4. Reading aloud will help to stimulate their imagination.
When you read aloud, you don’t have to choose books at any particular reading level. So while you daughter is just getting comfortable with easy chapter books, you can read books far above her level to her. You can expose them to fantasy worlds full of talking animals, knights and battles, distant countries… the literary world is open to you! Literature is peopled with characters that your children will want to emulate and filled with places they’ll want to pretend. Poetry will fill their minds with beautiful language and spark their own creativity with words and stories.
3. Literature will expose them to difficult ideas and situations in a safe way.
Life is full of hard truths, and what better way to learn of them than from a beautifully written story read to them by someone they love and trust? Charlotte’s Web shows that sometimes, a beloved friend dies, not from any terrible illness or violent act, but simply because it is a part of life. Literature will also build empathy – they’ll put themselves in the characters place, wondering how they would react in the same situation.
2. Reading aloud to your children can increase their vocabulary.
Again, because you aren’t limited to choosing books within their reading level, you can expose them to a world of beautiful language. This will also help build their thinking skills – rather than interrupt the story to ask about a particular word, they’ll be more apt to use context clues to try and figure it out themselves.
1. If you start when they are very young, reading to your children daily will build their attention span.
A child who’s been read to his whole life will be able to concentrate and pay attention to something for far longer than a child who spends all of his time playing video games or watching television.
But most importantly, reading to your children will give them a love of literature. I mourn for the children who grow up thinking Winnie the Pooh is just a brightly colored cartoon character, who never get to meet Charlotte and Wilbur, Sara Crewe, Charlie Bucket and Tom Sawyer. Reading aloud will give them a respect for the written word, introduce them to the wide world and the great conversation and build their cultural literacy. It will give them a legacy of great literature to pass on to their own children.
Tuesday, August 13, 2013
Just another reason to homeschool!
Calif. Governor Signs Transgender Bathroom Bill
by Todd Starnes, August 12, 2013http://radio.foxnews.com/toddstarnes/top-stories/calif-governor-says-boys-can-use-girls-bathrooms.html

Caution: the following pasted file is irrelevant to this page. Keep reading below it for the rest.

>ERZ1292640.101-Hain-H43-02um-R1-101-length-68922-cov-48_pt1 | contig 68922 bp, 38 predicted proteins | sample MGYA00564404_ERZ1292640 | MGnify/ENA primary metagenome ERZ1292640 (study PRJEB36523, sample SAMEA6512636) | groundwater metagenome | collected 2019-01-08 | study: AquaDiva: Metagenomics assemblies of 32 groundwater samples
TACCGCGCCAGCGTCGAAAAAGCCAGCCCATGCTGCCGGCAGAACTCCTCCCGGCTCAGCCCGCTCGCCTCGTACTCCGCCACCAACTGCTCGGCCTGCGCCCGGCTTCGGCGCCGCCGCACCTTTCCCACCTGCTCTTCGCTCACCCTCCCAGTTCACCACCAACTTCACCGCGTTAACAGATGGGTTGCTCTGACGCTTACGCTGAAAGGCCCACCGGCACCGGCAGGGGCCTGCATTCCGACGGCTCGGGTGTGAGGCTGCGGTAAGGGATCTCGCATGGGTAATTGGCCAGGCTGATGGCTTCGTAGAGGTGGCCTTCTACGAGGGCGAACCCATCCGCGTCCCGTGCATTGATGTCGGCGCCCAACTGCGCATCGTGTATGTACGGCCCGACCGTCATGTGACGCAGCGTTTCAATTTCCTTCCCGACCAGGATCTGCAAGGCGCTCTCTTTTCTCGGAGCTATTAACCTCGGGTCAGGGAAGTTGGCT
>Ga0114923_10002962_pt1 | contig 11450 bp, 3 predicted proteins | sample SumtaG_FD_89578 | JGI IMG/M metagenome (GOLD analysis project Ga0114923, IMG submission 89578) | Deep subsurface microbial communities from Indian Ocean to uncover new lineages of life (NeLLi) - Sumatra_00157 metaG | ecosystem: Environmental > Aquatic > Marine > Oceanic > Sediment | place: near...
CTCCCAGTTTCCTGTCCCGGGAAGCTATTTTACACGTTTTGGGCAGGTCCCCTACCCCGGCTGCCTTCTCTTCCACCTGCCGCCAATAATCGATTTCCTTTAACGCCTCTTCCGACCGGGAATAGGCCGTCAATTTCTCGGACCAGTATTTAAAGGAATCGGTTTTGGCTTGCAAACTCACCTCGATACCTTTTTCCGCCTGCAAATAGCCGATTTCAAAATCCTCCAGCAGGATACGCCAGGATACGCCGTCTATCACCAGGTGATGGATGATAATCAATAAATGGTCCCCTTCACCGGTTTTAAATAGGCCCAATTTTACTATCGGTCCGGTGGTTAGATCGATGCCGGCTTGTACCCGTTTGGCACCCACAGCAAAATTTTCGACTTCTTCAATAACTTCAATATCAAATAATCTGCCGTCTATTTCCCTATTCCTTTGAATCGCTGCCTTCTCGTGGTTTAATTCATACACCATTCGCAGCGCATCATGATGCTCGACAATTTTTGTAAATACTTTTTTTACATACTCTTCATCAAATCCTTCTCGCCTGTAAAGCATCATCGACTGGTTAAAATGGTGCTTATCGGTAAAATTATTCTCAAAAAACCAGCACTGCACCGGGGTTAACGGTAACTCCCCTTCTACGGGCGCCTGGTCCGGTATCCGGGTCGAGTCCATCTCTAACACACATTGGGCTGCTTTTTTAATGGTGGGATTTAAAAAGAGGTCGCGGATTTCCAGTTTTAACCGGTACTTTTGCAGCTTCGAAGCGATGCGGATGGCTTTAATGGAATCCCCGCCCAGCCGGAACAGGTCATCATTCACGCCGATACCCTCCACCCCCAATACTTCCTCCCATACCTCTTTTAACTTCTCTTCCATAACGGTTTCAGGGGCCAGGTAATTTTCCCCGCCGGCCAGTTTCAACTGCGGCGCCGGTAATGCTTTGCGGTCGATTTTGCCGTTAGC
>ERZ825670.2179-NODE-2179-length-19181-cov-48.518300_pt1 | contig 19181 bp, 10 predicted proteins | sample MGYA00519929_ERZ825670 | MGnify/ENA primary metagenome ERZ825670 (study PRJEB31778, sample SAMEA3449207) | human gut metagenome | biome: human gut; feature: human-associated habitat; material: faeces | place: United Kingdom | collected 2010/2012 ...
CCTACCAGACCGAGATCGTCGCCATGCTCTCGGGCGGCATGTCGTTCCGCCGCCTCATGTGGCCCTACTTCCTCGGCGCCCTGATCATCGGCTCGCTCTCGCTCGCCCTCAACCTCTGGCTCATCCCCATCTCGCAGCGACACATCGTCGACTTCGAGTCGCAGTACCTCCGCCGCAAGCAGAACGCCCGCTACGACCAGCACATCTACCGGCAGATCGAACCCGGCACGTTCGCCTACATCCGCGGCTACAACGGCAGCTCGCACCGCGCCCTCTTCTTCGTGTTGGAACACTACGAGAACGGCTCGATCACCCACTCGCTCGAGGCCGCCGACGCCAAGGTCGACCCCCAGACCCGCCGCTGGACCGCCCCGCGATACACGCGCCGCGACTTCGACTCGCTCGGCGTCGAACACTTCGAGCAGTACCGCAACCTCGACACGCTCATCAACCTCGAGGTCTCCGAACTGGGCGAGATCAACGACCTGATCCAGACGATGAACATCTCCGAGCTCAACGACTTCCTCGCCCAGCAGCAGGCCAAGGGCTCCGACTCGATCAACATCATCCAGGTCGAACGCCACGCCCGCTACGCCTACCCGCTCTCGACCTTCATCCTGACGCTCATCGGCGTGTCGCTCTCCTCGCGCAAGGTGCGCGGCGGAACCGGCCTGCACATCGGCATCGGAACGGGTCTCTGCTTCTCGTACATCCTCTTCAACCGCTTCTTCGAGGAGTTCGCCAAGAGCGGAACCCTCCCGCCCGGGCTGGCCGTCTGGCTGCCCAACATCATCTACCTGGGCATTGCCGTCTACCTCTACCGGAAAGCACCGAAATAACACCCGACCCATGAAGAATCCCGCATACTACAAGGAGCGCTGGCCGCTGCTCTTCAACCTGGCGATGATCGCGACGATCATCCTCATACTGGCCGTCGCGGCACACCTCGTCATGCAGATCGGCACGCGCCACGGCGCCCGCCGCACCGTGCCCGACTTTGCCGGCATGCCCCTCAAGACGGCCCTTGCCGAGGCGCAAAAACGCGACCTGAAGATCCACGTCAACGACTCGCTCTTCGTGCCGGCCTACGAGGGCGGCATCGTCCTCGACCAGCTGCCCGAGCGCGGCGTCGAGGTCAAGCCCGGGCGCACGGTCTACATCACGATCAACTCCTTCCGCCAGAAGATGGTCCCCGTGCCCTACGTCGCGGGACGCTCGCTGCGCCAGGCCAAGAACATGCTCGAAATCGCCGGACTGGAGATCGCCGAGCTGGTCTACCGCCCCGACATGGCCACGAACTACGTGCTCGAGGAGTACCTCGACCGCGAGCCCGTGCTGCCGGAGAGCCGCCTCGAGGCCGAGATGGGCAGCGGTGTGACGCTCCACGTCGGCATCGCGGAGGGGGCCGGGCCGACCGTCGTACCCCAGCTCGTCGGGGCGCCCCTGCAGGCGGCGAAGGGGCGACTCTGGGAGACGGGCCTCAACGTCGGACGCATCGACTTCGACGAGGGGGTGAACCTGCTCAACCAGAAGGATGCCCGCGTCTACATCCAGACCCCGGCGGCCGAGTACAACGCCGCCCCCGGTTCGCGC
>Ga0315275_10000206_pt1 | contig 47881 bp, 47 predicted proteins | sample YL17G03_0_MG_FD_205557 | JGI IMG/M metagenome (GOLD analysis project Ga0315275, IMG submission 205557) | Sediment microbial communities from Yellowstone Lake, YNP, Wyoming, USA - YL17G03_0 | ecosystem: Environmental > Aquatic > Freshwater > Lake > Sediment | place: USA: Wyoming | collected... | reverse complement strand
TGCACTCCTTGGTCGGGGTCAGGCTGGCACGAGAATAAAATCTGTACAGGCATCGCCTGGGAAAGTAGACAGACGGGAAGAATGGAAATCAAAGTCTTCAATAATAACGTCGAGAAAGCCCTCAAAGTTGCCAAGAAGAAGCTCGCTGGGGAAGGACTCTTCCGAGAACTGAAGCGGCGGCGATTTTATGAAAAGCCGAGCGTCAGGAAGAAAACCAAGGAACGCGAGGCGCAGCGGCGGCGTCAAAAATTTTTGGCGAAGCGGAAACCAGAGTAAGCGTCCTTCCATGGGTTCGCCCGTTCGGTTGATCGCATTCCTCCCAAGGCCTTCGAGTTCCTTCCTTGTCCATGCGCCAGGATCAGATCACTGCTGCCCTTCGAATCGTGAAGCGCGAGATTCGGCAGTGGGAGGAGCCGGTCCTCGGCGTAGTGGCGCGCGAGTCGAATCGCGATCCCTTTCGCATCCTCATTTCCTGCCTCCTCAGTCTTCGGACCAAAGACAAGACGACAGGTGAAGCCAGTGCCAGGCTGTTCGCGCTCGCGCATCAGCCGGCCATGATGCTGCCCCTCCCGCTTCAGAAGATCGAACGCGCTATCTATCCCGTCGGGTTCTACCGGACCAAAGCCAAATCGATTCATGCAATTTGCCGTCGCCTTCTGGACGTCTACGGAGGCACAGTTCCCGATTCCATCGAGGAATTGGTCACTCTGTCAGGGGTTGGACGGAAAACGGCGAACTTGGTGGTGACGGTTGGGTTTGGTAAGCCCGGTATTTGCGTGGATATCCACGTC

Wednesday, August 7, 2013
Getting Started: Timely Advice, Practical Tips and Helpful Resources: Resource List: Homeschool Connections: Special Needs
These resources at the beginning of the list apply to all homeschoolers, but the majority of the resources listed would be good for struggling learners, special needs children, or even children with specific needs.
1) Number one resource we all need to accomplish this huge task before us: Grace. Don't homeschool without it! Prayers, sacraments, and sacramentals are all sources of grace.
2) Find out the legal requirements in your state. Homeschooling requirements vary from state to state. Join your state homeschool organization and/or HSLDA.
3) mater et magistra magazine is a valuable resource to keep you connected with other Catholic homeschoolers.
4) catholichomeschool.org lists many Catholic homeschool support groups and forums. Some are listed on my blog here, although some may not exist anymore. Homeschool Groups and Forums
5) catholichomeschool.org also lists many Catholic homeschool e-mail loops. You can also do a yahoo search or find groups on Facebook.
6) Catholic Heritage Curricula offers "Mom to Mom" Connections chcweb.com
7) www.love2learn.net has many reviews of resources.
8) Check out resources in your community, extended family, in the school you are enrolled in (If enrolled), at Catholic homeschool conferences, on the internet and more.
9) A few years ago, I did a talk on technology--especially how it assists special needs kids. If you go to the archives under "Technology" and "New Face of Homeschooling" you will find the info--not all links are listed here: Technology as a Tutor, Technology as a Teaching Tool, Technology as a Source of Information,
10) Vision Therapy
11) Also search under "vendors" in the archives.
10) Check out the library: Our library system that is connected with other libraries has 134 books related to dyslexia, 259 books on ADHD, 202 books on bi-polar.